Science ideas for preschoolers – Part 1: Stream table science

Teach young children about how streams and erosion work in waterways where they live.

Preschoolers are fascinated by the world around them. Most of them ask lots of questions and conduct science experiments without even realizing they are doing it. What happens when I throw this stick? How high can I stack these rocks? What happens when I chase those animals? This is the first in a series of articles on science activities about the natural world that anyone can conduct with preschoolers. This can be done within a family, in a day-care setting, as part of school activities or with any group working with preschoolers. The ideas for this two-part series focuses on water.

What preschooler doesn’t like getting wet and playing in the mud? (I am an adult and I still enjoy it!) On a rainy day kids watch the way the water moves down a driveway. They enjoy making dams, bridges, canals and levees and watching how the water direction changes completely with just a few adjustments on their part.

You can set up an experiment by taking a long plastic or wooden table/board with a lip or an edge, and putting sand or soil on the surface. Elevate one end of the table, and either pour water from a pitcher, or have a hose at the high end of the table. Let the kids push the dirt around and experiment on their own, or ask some of the following questions:

  1. What parts of the river are moving the fastest? The preschoolers can have races with small toys or sticks in the stream.
  2. Where is the sand being eroded? Look at the inside or outside of a curve.
  3. What happens if you block off part of the stream? Does it matter if the blockage is dirt or something more solid?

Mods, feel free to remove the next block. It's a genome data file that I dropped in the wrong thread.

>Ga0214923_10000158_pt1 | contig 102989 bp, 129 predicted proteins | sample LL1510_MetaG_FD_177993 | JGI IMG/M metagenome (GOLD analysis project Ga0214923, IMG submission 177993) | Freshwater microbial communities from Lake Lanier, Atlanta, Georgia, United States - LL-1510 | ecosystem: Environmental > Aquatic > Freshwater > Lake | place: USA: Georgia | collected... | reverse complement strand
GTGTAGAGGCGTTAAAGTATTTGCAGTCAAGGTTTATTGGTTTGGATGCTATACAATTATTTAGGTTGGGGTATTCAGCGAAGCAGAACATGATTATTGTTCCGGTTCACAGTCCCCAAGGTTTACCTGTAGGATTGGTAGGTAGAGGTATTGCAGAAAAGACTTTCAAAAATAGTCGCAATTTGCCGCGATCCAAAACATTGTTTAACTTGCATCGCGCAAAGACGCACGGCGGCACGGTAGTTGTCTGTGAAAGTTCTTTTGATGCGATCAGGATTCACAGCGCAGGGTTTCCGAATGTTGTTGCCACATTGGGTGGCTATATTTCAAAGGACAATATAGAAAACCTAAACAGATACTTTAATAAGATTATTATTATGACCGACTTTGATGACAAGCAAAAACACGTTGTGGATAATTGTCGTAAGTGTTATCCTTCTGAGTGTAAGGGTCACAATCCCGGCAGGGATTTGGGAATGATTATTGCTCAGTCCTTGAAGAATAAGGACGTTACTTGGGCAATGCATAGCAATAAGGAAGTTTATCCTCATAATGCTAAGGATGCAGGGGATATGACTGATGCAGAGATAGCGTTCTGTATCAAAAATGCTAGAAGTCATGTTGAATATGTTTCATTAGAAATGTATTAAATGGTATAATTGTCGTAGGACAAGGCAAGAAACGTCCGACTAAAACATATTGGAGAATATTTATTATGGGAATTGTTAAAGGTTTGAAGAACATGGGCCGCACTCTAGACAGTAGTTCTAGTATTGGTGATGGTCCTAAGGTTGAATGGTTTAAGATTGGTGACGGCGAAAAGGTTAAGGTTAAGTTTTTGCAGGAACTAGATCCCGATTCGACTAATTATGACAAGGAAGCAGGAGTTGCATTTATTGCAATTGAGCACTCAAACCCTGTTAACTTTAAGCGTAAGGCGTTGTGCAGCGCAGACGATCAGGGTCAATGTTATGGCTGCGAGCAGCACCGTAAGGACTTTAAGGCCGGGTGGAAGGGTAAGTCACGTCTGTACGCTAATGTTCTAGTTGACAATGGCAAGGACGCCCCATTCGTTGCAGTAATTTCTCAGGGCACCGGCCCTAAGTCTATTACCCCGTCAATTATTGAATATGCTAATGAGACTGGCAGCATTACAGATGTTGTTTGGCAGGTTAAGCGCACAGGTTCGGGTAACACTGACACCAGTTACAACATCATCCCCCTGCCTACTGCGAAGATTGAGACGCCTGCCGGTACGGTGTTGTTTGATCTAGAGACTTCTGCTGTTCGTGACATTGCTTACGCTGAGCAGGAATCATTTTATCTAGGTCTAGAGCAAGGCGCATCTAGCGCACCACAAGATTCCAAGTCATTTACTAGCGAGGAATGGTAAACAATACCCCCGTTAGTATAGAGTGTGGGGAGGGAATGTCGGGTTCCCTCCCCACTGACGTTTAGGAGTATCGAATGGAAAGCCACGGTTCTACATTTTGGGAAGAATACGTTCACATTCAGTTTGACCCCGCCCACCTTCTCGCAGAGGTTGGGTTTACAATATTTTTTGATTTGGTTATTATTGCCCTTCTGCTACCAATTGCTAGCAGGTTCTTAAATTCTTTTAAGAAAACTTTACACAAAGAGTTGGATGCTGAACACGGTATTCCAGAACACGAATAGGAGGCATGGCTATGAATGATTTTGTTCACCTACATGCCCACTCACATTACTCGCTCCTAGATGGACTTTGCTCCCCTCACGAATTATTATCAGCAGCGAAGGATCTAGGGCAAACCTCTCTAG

4. Would you build a house next to this stream? If so, where would you put it? You can use toy houses to demonstrate this. It can be fun to watch the stream move and “sink” the house.
  5. Can you do anything to stop the erosion? Placing small potted plants with root systems into the sand can demonstrate how plants can prevent erosion. Placing rocks, pieces of wood or other materials can also prevent erosion. Which works better?
  6. Try using a piece of rain gutter or pipe to control a section of stream. Can you control the stream or does it go around?
  7. Vary the intensity of the water flow in the stream. Does that change erosion rates?
  8. Can you make water flow uphill? Give it a try!
  9. Make an island in the middle of the stream. How does that affect the flow?
  10. Try splitting the stream into two. Does it work? Does water appear to prefer one side over the other?

Issues of concern: erosion is a serious problem and sand, silt and mud washing into storm drains and local rivers can make life difficult for your storm sewer system, bugs and fish. When you do these experiments, set up an erosion control structure to stop the sand, silt and mud from washing into storm drains, ditches or local streams. You can do this by placing straw bales between your experiment and a storm drain, ditch or stream. You can also perform this experiment in an area where you have at least 50 feet of vegetation between the experiment and a storm drain, ditch or stream.

For ideas on how to teach preschoolers about the connection between surface water and groundwater, see part two of this article series.

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